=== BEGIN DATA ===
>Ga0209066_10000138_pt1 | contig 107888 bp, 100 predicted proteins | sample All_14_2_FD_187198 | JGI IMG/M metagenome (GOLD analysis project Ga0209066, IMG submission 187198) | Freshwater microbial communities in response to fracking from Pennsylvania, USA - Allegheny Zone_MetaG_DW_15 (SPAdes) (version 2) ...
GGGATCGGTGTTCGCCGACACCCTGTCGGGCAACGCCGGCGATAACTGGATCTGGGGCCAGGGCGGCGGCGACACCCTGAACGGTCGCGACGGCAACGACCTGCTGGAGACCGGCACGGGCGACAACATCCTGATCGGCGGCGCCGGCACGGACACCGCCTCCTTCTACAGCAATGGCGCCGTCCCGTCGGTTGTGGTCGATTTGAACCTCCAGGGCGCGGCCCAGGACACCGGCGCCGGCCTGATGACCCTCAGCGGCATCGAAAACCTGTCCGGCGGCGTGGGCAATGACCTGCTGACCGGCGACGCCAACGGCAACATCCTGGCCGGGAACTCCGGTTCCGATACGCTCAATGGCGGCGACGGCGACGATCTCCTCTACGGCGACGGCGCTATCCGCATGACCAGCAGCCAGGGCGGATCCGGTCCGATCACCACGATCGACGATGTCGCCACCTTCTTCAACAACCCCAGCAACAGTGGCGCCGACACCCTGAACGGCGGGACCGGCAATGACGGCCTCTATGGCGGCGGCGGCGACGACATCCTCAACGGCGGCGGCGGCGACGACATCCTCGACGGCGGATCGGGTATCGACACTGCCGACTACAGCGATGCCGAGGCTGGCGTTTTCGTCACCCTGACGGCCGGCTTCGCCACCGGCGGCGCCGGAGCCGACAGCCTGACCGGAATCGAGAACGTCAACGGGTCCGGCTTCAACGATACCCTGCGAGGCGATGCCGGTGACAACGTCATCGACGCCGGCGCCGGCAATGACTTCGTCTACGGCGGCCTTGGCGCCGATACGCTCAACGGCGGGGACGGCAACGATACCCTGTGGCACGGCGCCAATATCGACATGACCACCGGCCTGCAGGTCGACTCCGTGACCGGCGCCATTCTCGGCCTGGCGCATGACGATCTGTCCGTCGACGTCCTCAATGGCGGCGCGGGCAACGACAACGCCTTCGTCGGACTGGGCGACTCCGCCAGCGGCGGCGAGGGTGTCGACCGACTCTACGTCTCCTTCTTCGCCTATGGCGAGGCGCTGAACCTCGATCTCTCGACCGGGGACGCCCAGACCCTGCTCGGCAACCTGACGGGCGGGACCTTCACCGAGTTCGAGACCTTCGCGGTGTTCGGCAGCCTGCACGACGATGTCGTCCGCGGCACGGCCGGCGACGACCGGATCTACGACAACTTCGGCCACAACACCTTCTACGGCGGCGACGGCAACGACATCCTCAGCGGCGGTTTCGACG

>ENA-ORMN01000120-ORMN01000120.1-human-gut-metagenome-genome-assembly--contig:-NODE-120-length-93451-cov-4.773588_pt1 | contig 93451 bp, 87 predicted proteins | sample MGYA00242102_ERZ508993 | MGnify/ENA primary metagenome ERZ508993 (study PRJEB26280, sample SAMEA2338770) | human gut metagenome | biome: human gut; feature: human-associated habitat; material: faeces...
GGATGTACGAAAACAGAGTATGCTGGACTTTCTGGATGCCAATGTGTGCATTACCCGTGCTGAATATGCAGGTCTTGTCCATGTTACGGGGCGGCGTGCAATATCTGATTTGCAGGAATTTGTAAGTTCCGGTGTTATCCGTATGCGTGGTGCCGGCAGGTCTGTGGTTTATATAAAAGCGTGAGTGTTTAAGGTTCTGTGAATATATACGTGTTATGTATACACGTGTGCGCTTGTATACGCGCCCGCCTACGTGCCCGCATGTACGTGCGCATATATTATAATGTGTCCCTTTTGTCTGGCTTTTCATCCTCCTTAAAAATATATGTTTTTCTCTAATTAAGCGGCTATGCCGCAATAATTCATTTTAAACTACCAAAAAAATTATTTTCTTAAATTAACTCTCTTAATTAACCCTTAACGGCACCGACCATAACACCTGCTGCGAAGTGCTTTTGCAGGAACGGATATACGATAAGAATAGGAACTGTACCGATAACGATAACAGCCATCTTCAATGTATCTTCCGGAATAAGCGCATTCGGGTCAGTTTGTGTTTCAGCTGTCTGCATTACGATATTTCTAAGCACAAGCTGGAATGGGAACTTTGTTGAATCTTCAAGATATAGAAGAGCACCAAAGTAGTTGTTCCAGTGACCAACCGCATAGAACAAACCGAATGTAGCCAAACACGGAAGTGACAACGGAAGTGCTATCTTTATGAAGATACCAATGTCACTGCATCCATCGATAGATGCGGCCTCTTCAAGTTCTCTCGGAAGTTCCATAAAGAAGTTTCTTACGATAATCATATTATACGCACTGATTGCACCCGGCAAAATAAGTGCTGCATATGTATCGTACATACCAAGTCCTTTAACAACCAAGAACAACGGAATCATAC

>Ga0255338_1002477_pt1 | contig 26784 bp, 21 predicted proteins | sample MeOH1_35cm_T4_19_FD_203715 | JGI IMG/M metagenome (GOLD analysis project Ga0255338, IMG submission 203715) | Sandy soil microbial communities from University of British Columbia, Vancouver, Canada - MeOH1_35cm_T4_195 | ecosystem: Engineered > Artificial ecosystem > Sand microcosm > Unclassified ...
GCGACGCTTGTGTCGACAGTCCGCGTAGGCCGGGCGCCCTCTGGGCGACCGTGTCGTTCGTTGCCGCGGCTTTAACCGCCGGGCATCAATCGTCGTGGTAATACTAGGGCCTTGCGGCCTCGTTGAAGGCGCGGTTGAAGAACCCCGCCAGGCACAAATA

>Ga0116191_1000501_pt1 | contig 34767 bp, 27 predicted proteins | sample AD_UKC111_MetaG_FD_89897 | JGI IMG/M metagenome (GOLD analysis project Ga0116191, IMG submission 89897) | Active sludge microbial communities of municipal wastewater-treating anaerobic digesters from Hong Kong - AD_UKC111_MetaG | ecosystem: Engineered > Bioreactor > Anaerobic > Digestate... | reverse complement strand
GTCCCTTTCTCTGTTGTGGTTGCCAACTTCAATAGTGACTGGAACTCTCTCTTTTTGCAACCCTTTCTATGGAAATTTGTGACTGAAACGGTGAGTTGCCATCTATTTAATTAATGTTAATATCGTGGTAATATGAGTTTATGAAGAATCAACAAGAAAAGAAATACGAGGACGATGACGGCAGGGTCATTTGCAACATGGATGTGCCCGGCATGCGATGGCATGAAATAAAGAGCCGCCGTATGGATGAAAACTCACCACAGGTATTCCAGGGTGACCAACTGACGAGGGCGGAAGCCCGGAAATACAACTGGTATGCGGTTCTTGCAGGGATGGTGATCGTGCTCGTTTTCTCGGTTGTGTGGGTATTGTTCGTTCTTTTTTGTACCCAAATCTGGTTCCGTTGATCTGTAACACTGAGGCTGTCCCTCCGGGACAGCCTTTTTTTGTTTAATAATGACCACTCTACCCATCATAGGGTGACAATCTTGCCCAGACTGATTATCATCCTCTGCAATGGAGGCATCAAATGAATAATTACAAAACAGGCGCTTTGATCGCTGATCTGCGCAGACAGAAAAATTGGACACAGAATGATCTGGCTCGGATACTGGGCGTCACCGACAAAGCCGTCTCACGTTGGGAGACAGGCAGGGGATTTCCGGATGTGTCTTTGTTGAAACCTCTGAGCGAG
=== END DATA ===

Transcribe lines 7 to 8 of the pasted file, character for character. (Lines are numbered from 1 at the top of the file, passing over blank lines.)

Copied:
>Ga0116191_1000501_pt1 | contig 34767 bp, 27 predicted proteins | sample AD_UKC111_MetaG_FD_89897 | JGI IMG/M metagenome (GOLD analysis project Ga0116191, IMG submission 89897) | Active sludge microbial communities of municipal wastewater-treating anaerobic digesters from Hong Kong - AD_UKC111_MetaG | ecosystem: Engineered > Bioreactor > Anaerobic > Digestate... | reverse complement strand
GTCCCTTTCTCTGTTGTGGTTGCCAACTTCAATAGTGACTGGAACTCTCTCTTTTTGCAACCCTTTCTATGGAAATTTGTGACTGAAACGGTGAGTTGCCATCTATTTAATTAATGTTAATATCGTGGTAATATGAGTTTATGAAGAATCAACAAGAAAAGAAATACGAGGACGATGACGGCAGGGTCATTTGCAACATGGATGTGCCCGGCATGCGATGGCATGAAATAAAGAGCCGCCGTATGGATGAAAACTCACCACAGGTATTCCAGGGTGACCAACTGACGAGGGCGGAAGCCCGGAAATACAACTGGTATGCGGTTCTTGCAGGGATGGTGATCGTGCTCGTTTTCTCGGTTGTGTGGGTATTGTTCGTTCTTTTTTGTACCCAAATCTGGTTCCGTTGATCTGTAACACTGAGGCTGTCCCTCCGGGACAGCCTTTTTTTGTTTAATAATGACCACTCTACCCATCATAGGGTGACAATCTTGCCCAGACTGATTATCATCCTCTGCAATGGAGGCATCAAATGAATAATTACAAAACAGGCGCTTTGATCGCTGATCTGCGCAGACAGAAAAATTGGACACAGAATGATCTGGCTCGGATACTGGGCGTCACCGACAAAGCCGTCTCACGTTGGGAGACAGGCAGGGGATTTCCGGATGTGTCTTTGTTGAAACCTCTGAGCGAG